Buying a High powered blender is not always an easy choice .Sometimes it can be confusing and even difficult to figure out which Blender is correct for you. Additionally, the question of quality often times can be way beyond the understanding of the average consumer .Here we will attempt to answer the basic question of Quality in a high speed blender in relatively simple terms.
When trying to understand the basic characteristics which come together to form the quality of a High speed blender, there are several points which should be considered.
Let us begin by saying that there are really only two fundamental attributes which will determine the quality of a High speed blender, those two attributes we will refer to as Power and Durability.
The More Powerful motor will usually be able to deliver a more considerable degree of productivity in a considerably less amount of time, and will usually also be able to effortlessly pulverize whatever is in its path.
It’s logical and in accordance to the laws of physics. A Higher power motor will usually yield higher rotations per minute (RPM),transfer that RPM to the blender blades which will result in faster and more effective cutting, mixing, emulsification, and assimilation. It will also be more versatile and tolerate more of a load when compared to a blade driven by a less powerful motor.
It is important to note, here, though, that some manufacturers will claim their product to boast a mighty 3 Horse powers or even 3.5 horse Power, yet only put out 1500 or 1800 watts. How is this possible? If one is to calculate the horsepower equivalent of a 1500 watt motor, it will result in 2.01 Horse Power. What about 1800 watts? That will result in 2.41 Horsepower. Can 2.01 or 2.41 perhaps be rounded off to 3?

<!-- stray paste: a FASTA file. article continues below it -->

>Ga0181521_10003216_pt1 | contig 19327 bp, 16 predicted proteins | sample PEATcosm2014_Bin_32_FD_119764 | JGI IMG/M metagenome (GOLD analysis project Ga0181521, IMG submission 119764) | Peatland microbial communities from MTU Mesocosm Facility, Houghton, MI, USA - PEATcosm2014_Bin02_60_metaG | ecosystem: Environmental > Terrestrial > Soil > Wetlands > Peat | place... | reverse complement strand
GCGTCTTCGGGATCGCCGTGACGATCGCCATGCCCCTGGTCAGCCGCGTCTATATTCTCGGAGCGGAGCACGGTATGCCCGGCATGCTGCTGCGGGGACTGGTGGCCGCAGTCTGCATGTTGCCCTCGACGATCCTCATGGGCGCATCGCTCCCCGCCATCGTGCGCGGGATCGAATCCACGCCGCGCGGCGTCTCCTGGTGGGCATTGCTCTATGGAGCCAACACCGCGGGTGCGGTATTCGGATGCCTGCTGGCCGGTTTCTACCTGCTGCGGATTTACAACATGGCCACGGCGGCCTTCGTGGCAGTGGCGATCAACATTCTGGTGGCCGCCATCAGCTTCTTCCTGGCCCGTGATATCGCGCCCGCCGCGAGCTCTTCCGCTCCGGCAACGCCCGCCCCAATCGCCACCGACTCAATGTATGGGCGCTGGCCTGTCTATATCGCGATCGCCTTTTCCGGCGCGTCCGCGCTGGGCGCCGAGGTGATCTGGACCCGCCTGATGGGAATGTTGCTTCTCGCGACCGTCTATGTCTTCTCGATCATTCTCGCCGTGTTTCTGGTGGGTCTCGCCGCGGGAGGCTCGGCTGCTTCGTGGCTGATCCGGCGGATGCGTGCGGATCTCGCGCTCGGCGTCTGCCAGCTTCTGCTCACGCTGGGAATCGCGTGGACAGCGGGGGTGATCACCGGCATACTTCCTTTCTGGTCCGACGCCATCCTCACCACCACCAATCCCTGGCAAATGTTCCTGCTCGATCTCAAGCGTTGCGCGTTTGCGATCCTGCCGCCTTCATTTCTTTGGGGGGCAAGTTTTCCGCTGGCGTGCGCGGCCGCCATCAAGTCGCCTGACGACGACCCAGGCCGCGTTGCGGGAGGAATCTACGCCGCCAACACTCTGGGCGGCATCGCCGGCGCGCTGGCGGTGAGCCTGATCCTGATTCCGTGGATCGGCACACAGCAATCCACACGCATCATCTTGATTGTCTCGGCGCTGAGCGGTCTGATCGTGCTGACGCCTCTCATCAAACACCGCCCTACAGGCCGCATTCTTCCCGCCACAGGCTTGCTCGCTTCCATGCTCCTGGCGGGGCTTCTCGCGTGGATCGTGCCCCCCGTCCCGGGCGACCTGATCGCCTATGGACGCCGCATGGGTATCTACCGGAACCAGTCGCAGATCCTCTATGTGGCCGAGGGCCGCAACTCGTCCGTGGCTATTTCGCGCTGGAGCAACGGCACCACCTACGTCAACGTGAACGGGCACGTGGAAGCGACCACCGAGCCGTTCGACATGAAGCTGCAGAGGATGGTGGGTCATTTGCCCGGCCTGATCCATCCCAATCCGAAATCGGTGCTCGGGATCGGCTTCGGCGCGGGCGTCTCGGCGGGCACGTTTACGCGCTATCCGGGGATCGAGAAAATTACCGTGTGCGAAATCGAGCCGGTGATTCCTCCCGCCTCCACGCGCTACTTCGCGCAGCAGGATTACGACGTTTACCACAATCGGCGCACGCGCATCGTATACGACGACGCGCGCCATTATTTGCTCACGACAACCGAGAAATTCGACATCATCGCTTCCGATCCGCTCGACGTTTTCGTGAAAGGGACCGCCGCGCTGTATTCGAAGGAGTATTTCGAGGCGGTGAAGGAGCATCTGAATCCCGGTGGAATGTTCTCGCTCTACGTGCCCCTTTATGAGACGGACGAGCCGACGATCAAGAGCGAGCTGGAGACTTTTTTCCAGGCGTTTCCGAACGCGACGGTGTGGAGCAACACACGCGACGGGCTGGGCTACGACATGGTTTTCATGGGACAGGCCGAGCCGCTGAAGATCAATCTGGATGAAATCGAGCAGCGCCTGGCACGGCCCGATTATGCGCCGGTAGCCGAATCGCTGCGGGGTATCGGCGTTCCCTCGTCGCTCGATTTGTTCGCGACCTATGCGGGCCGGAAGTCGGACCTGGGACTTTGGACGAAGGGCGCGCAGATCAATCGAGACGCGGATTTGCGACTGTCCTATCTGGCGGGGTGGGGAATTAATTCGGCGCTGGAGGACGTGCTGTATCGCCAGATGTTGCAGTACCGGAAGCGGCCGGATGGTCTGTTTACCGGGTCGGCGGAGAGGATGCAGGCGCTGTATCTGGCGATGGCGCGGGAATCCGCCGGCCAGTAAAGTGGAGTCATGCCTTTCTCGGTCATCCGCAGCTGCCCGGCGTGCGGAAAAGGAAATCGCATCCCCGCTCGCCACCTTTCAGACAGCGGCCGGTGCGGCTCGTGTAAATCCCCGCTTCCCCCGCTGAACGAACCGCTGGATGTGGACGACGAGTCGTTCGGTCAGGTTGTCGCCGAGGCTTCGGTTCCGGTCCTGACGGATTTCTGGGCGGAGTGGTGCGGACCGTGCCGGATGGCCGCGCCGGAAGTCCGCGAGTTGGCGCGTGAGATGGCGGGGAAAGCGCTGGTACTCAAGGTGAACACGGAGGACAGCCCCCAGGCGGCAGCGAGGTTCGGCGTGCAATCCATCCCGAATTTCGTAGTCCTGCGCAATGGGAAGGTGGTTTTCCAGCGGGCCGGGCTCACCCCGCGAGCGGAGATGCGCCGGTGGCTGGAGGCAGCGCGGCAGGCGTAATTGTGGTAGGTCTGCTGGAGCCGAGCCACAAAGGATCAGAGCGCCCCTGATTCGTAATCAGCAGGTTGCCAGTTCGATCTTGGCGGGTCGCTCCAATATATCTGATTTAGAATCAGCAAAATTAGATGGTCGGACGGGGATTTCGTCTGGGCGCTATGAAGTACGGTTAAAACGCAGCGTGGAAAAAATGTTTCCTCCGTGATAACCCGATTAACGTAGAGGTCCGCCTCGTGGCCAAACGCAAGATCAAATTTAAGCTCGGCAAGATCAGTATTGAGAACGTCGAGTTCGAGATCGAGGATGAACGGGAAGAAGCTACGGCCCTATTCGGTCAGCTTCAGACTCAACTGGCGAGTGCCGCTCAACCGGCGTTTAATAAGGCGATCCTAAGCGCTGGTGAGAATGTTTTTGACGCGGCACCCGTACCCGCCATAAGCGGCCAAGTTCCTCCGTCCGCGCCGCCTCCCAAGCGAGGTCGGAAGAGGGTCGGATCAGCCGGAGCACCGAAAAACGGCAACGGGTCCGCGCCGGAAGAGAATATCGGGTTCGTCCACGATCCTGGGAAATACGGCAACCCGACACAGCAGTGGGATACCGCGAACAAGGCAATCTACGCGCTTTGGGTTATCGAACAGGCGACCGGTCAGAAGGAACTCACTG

No it would need to be above 2.51 before one can consider rounding the number off to 3. So are they lying? No they are not lying, they are merely stating the Peak horse power as opposed to the actual running horse power. What’s the difference between peak horsepower and actual running or operational horsepower? Very simply stated, electric motors have two windings or let’s say are actually made of two motors.
One, the start winding, is to get the motor movement started. The other, the run winding, is to keep the motor running .Since starting a motor up requires a great deal more power than keeping it going does, the starter will operate for one to three seconds at the peak horsepower.
Then once it has acquired some momentum, it will disengage and set the run motor or run winding in motion to normal operational levels.
So when a high speed blender is rated for a certain amount of horsepower, one should take into account weather the rating is a reflection of its PEAK horse Power or its ACTUAL OPERATING Horsepower.
Let’s assume we are dealing with a high speed blender rated for a high wattage or a high actual operating horsepower. It’s certainly Powerful, what next? Does the power alone deem it to be of a high quality? Not necessarily.
Here, indeed, is where the next and even more important factor comes in, durability. Will it last without breaking down? And for how long? How much resistance or load can it really endure in the long term? Is it built to be the beast that it appears to be or not?
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